It wasn't just about women in skimpy lingerie or ripped clothing at the mercy of a strong, virile man. It also grew darker, with the ultimate sexual objectification of the woman as mere property, mere decoration to be lusted purely as a "thing" -- no longer a person. Encase them in ice. Marry them to the dead. Coat them in gold. Put them on display. Lock them away tight in ropes or in a box. Turn them into mindless robots. Bend them to your will and keep them at your feet. It's perfectly all right... as long as the hero shows up before the really important girl gets reduced to a mere object.
Or even better, get other women to treat them as mere toys or playthings.
Category 6: Truly Graphic Horror
Then the proverbial poo sometimes really hit the fan. Sometimes the sexual power didn't stop at objectification or degradation. Sometimes it had to really, truly reduce a woman (at best) to being marked (as with a brand or cuttings) to being permanently lessened in some way (usually through the removal of limbs -- perhaps the ultimate objectification or reduction to a less than human thing) -- or even to death by some overly violent method that is designed for great pain and humiliation.
This level of graphic illustration also influenced the comics and in part helped lead to THE SEDUCTION OF THE INNOCENT and the creation of the comics code.
These are the covers that can be difficult to defend, yet they can also have the most ardent supporters and fans.
Category 7: Men's Adventure Cranks It Up a Notch (or to Eleven)
Then came Men's Adventure magazines, and they embraced everything that had come before, and twined it all together without any apologies. Nazi sadists beating poor virgins with whips. Brutal gangs feeding sex slaves to crocodiles. Tribal natives sacrificing bloodied maidens to fertility gods. Nothing was sacred.
To be fair, not all Men's Adventure magazines blended sex and violence in such graphic ways. Many simply told more titillating tales of heroes rescuing the damsel in distress. But the lure of blending sex and torture to creative visually stimulating (yes, I mean what it says) temptations was too easy, too readily the low-hanging fruit.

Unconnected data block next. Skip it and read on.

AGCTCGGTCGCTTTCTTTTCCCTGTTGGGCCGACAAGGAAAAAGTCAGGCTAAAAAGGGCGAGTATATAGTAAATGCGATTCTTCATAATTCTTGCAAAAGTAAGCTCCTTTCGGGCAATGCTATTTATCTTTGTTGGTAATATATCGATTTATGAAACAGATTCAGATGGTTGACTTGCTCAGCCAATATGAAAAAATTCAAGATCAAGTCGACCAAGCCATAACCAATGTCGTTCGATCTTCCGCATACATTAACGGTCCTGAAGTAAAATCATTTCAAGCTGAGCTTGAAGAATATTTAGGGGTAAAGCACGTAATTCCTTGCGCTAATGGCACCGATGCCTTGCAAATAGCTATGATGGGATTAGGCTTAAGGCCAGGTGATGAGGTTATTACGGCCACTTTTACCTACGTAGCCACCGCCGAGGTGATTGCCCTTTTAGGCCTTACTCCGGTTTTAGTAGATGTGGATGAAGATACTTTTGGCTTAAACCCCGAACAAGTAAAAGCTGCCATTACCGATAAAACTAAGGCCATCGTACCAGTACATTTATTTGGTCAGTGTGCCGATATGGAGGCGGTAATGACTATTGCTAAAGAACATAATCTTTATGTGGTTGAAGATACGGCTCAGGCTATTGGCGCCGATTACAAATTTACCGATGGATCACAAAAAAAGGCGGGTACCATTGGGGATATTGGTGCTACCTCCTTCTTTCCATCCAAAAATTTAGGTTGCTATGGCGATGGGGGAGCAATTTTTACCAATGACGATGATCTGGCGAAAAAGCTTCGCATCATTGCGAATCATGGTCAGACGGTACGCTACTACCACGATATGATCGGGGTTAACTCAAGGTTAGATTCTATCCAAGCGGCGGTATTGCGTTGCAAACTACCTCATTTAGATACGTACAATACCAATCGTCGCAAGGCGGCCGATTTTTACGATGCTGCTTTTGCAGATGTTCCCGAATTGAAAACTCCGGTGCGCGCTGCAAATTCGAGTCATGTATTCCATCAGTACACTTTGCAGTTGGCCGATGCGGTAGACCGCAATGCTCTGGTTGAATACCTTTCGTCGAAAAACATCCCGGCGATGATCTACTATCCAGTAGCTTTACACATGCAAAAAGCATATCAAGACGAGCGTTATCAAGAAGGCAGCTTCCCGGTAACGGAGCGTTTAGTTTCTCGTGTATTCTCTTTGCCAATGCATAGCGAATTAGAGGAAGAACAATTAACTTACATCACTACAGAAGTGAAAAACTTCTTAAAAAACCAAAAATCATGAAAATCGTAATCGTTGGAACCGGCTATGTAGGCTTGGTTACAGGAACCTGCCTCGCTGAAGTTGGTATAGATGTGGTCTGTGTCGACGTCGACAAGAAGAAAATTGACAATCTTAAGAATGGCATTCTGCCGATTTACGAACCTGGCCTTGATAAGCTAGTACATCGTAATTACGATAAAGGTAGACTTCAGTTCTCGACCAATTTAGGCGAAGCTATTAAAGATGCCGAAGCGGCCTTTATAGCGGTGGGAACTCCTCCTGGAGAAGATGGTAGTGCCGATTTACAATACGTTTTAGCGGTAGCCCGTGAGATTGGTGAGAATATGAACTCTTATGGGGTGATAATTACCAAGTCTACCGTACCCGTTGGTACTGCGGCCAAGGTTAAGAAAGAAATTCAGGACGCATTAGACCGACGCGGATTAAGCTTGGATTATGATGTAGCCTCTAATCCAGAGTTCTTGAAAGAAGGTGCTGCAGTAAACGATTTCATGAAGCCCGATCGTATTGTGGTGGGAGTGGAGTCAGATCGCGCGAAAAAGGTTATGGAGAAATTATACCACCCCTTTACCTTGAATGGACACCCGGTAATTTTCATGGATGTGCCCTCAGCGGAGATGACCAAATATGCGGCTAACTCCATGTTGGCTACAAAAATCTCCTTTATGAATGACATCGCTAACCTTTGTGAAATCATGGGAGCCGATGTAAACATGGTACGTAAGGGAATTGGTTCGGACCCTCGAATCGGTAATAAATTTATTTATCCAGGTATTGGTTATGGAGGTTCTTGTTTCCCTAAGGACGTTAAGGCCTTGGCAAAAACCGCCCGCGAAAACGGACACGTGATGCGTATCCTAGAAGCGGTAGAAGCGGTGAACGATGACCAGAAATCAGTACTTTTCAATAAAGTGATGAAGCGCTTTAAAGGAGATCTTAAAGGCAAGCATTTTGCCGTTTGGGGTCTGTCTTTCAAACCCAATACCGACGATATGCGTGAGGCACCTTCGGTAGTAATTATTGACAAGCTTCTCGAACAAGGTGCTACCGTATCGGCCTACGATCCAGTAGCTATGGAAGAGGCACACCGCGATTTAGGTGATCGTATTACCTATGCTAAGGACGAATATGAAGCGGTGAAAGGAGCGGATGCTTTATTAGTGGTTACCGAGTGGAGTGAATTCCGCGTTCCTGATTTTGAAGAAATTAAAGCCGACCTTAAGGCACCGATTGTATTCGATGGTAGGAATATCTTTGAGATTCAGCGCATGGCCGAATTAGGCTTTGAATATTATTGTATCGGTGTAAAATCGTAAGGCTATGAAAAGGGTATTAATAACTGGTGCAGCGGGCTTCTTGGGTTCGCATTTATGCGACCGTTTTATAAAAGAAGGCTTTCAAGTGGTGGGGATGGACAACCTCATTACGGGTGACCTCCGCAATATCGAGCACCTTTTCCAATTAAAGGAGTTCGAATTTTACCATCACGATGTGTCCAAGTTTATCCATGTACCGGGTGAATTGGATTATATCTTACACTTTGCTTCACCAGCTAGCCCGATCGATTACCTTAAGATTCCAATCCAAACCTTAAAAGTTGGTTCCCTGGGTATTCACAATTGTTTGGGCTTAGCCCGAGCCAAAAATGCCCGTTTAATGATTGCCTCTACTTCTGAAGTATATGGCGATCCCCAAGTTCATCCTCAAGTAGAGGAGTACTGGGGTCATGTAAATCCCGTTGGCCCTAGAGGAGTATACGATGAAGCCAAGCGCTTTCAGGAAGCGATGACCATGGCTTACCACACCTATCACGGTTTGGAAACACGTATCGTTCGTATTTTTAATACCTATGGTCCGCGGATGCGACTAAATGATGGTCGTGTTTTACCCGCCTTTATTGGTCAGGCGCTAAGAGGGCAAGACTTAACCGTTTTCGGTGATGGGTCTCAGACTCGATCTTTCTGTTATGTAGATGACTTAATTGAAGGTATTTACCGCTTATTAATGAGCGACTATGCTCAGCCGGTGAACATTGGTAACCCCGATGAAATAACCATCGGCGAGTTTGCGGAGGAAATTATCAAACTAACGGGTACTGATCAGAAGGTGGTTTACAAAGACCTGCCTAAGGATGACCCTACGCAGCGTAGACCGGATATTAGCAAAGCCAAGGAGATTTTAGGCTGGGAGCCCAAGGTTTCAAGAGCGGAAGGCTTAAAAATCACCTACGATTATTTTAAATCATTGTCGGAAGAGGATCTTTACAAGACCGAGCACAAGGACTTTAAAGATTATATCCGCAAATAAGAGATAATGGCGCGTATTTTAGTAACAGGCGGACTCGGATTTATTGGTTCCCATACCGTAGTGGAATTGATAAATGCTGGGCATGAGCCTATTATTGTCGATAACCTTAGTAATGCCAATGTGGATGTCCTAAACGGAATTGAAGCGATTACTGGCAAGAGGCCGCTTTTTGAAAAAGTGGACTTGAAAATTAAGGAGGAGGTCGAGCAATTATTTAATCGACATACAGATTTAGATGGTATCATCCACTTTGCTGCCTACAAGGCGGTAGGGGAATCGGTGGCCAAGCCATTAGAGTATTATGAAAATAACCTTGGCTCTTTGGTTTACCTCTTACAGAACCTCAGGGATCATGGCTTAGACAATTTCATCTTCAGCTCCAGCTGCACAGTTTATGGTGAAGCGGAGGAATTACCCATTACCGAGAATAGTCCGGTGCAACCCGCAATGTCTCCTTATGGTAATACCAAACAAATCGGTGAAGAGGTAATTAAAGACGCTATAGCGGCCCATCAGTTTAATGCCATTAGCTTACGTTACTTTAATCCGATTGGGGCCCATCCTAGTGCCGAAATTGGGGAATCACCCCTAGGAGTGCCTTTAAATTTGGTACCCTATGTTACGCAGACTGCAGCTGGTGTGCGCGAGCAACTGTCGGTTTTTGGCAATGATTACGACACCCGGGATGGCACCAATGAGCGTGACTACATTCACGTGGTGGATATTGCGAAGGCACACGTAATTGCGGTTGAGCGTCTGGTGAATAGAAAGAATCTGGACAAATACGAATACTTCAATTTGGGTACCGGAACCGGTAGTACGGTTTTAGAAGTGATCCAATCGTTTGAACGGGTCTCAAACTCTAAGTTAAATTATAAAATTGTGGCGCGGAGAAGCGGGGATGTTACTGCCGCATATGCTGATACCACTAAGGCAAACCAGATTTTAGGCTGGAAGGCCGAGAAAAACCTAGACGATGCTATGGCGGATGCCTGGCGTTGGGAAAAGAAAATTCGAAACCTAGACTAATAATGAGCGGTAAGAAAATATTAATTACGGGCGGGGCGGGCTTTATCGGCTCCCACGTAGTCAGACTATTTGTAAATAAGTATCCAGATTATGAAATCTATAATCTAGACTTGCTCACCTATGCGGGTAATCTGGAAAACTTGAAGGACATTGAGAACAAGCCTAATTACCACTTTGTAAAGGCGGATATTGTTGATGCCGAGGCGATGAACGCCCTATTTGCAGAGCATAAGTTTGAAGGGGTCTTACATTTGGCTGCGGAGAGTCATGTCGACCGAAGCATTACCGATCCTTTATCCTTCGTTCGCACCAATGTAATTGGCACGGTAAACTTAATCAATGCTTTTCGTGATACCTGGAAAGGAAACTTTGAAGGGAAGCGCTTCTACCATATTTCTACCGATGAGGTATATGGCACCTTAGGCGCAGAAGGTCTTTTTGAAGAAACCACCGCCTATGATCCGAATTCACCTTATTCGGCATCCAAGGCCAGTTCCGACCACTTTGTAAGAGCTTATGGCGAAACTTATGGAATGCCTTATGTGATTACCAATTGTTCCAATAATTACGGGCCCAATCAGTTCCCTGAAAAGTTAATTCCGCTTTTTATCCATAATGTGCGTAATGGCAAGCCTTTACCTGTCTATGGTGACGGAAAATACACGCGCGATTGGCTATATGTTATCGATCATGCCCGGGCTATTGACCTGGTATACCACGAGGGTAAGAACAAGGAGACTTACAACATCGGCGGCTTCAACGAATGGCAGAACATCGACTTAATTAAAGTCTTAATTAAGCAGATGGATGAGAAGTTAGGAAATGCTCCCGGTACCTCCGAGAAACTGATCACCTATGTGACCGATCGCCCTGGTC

The world hated and lusted white women, and only red-blooded American men could save their virtue and soft, tender flesh. (And then, as a reward, get all that virtue and flesh served up on a plate in gratitude.)
Admittedly, many of the images from the Men's Adventure magazines weren't really anymore graphic or titillating than the covers from the earlier years of pulp magazines, but when combined with erotically charged headlines and cover copy, the illusion was solidified. Not only that, but even if the images themselves were not worse, and often more tame visually, the implied intent of violence and degradation toward the female victims filled in the space between the lines (so to speak) to make the message pretty damn clear after all.
Now, this may seem like a harsh critique of the pulp era, but understand this: I totally love this stuff. I really, really do. I geek on this. I'm not some kind of Chief Officer of Political Correctness, but I do acknowledge a certain worldview in these covers that considers men heroes and women victims.
That said, I still find the stories and the images a lot of fun. I know that as modern readers we can read into these stories and covers more than was intended. I get that. But I also can be a grown-up enough fan to understand that the world has changed and that they form a sort of time capsule to days gone by that weren't so magnanimous toward the roles of women and completely embraced the notion of "foreign devils."
What the Future Holds...
Next week we'll look at how pulp covers empowered women instead of merely subjugating and objectifying them. And a little after that, we'll look at what pulp covers got right to help little boys grow up to be confident, stalwart men.
So, until next time, keep it pulpy.